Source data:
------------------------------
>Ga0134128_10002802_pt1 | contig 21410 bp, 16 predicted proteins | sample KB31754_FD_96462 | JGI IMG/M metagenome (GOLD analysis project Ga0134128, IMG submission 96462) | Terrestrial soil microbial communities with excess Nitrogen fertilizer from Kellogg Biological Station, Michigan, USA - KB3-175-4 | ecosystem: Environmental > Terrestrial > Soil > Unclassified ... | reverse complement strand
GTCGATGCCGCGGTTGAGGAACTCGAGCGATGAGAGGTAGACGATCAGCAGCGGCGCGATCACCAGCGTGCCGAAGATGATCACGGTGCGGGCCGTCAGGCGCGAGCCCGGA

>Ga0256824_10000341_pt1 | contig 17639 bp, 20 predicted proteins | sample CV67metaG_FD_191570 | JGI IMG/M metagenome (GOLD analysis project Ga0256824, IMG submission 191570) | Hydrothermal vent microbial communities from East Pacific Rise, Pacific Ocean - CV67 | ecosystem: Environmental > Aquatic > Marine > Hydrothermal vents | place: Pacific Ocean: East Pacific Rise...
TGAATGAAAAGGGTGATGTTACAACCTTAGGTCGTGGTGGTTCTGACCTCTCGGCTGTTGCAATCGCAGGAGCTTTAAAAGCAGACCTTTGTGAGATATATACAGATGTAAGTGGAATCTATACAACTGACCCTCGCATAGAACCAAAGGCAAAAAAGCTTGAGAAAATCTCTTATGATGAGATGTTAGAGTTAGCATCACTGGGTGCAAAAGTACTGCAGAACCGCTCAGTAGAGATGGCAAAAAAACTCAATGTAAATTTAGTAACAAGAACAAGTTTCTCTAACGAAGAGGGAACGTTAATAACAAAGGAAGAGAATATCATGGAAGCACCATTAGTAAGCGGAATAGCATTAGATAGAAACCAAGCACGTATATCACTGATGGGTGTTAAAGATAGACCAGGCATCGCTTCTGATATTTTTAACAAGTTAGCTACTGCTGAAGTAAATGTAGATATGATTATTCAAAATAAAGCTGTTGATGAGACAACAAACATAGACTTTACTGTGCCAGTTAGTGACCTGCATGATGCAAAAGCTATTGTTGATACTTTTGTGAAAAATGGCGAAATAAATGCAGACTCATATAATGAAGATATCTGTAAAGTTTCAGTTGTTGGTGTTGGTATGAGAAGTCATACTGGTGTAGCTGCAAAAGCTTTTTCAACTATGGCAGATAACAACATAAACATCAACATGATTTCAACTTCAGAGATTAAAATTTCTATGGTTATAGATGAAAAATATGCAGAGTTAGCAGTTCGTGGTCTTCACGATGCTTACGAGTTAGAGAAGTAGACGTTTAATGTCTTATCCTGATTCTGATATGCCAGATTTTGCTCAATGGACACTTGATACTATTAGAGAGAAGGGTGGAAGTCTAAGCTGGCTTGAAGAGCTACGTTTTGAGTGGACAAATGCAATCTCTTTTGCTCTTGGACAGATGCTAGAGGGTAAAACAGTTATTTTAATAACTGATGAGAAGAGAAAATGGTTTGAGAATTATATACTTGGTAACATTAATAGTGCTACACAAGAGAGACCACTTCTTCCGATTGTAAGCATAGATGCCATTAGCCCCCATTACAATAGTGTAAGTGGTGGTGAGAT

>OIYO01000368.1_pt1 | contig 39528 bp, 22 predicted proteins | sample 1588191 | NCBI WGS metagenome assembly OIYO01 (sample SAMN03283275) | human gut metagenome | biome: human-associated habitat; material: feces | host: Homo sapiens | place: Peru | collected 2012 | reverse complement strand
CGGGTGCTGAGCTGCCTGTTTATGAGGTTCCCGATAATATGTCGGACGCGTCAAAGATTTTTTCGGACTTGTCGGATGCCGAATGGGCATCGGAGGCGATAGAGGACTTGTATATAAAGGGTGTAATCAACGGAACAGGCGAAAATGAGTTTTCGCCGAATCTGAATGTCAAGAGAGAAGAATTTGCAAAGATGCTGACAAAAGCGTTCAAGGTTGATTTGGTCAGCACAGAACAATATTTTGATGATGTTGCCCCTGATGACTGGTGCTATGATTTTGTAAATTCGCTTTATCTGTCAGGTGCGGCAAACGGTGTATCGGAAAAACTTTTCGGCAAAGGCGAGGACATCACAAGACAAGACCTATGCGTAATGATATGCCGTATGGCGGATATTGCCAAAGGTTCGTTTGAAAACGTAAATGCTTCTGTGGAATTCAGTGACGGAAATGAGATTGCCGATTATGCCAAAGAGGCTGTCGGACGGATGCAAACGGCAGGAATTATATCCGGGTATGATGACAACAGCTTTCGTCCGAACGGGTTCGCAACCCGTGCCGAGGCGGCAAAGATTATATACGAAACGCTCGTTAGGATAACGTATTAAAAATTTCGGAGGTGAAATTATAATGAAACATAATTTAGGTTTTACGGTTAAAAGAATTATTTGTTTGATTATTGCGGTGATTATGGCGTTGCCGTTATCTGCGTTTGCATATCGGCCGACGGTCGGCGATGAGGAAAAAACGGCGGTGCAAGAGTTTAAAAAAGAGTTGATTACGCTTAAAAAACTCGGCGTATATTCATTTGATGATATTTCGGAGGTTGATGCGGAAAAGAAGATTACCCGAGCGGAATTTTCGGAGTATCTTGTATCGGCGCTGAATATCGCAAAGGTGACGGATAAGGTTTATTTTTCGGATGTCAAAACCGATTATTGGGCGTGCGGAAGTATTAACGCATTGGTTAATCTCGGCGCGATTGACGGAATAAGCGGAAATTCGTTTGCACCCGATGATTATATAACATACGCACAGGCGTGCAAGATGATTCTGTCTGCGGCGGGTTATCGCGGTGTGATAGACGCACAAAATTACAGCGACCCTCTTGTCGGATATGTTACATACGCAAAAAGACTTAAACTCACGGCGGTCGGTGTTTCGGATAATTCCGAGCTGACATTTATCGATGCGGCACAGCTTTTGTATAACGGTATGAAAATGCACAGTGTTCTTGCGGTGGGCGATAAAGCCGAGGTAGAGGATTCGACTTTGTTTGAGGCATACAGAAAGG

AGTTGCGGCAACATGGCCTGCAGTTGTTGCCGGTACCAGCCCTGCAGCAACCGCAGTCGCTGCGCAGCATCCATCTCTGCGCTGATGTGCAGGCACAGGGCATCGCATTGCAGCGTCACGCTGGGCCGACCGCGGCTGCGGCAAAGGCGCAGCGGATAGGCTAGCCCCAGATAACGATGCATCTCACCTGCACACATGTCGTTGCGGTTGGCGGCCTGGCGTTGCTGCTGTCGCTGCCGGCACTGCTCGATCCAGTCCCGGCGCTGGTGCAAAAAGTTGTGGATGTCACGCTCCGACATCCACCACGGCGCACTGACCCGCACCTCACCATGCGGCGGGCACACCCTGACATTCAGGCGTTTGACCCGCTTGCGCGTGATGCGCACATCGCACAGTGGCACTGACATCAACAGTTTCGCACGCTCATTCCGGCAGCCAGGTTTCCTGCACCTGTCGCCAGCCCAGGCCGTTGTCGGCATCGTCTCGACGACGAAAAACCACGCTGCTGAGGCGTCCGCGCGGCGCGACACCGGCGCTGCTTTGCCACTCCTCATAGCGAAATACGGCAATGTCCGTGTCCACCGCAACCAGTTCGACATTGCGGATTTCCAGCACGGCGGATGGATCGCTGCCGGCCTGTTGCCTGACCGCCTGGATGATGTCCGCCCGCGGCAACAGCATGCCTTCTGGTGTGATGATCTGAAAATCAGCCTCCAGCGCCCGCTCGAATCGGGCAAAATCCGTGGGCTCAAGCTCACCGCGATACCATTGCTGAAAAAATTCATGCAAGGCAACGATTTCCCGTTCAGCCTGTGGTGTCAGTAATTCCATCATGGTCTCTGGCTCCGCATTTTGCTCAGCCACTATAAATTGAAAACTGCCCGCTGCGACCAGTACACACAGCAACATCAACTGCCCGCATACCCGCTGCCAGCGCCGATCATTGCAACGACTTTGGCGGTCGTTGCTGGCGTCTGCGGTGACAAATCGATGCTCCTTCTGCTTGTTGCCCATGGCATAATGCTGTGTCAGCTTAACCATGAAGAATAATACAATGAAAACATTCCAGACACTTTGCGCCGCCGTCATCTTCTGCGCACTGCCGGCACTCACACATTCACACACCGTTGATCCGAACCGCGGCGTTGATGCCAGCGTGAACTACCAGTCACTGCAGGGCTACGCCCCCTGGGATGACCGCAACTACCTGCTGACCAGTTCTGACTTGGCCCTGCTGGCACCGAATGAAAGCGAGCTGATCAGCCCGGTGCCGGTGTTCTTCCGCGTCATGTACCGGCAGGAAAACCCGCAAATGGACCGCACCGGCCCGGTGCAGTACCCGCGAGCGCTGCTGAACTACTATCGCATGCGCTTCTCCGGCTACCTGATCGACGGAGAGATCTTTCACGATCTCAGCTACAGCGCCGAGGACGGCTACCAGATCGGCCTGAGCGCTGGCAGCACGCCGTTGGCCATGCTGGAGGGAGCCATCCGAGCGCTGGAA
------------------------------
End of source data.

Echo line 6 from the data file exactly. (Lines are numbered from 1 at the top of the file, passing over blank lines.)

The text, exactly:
CGGGTGCTGAGCTGCCTGTTTATGAGGTTCCCGATAATATGTCGGACGCGTCAAAGATTTTTTCGGACTTGTCGGATGCCGAATGGGCATCGGAGGCGATAGAGGACTTGTATATAAAGGGTGTAATCAACGGAACAGGCGAAAATGAGTTTTCGCCGAATCTGAATGTCAAGAGAGAAGAATTTGCAAAGATGCTGACAAAAGCGTTCAAGGTTGATTTGGTCAGCACAGAACAATATTTTGATGATGTTGCCCCTGATGACTGGTGCTATGATTTTGTAAATTCGCTTTATCTGTCAGGTGCGGCAAACGGTGTATCGGAAAAACTTTTCGGCAAAGGCGAGGACATCACAAGACAAGACCTATGCGTAATGATATGCCGTATGGCGGATATTGCCAAAGGTTCGTTTGAAAACGTAAATGCTTCTGTGGAATTCAGTGACGGAAATGAGATTGCCGATTATGCCAAAGAGGCTGTCGGACGGATGCAAACGGCAGGAATTATATCCGGGTATGATGACAACAGCTTTCGTCCGAACGGGTTCGCAACCCGTGCCGAGGCGGCAAAGATTATATACGAAACGCTCGTTAGGATAACGTATTAAAAATTTCGGAGGTGAAATTATAATGAAACATAATTTAGGTTTTACGGTTAAAAGAATTATTTGTTTGATTATTGCGGTGATTATGGCGTTGCCGTTATCTGCGTTTGCATATCGGCCGACGGTCGGCGATGAGGAAAAAACGGCGGTGCAAGAGTTTAAAAAAGAGTTGATTACGCTTAAAAAACTCGGCGTATATTCATTTGATGATATTTCGGAGGTTGATGCGGAAAAGAAGATTACCCGAGCGGAATTTTCGGAGTATCTTGTATCGGCGCTGAATATCGCAAAGGTGACGGATAAGGTTTATTTTTCGGATGTCAAAACCGATTATTGGGCGTGCGGAAGTATTAACGCATTGGTTAATCTCGGCGCGATTGACGGAATAAGCGGAAATTCGTTTGCACCCGATGATTATATAACATACGCACAGGCGTGCAAGATGATTCTGTCTGCGGCGGGTTATCGCGGTGTGATAGACGCACAAAATTACAGCGACCCTCTTGTCGGATATGTTACATACGCAAAAAGACTTAAACTCACGGCGGTCGGTGTTTCGGATAATTCCGAGCTGACATTTATCGATGCGGCACAGCTTTTGTATAACGGTATGAAAATGCACAGTGTTCTTGCGGTGGGCGATAAAGCCGAGGTAGAGGATTCGACTTTGTTTGAGGCATACAGAAAGG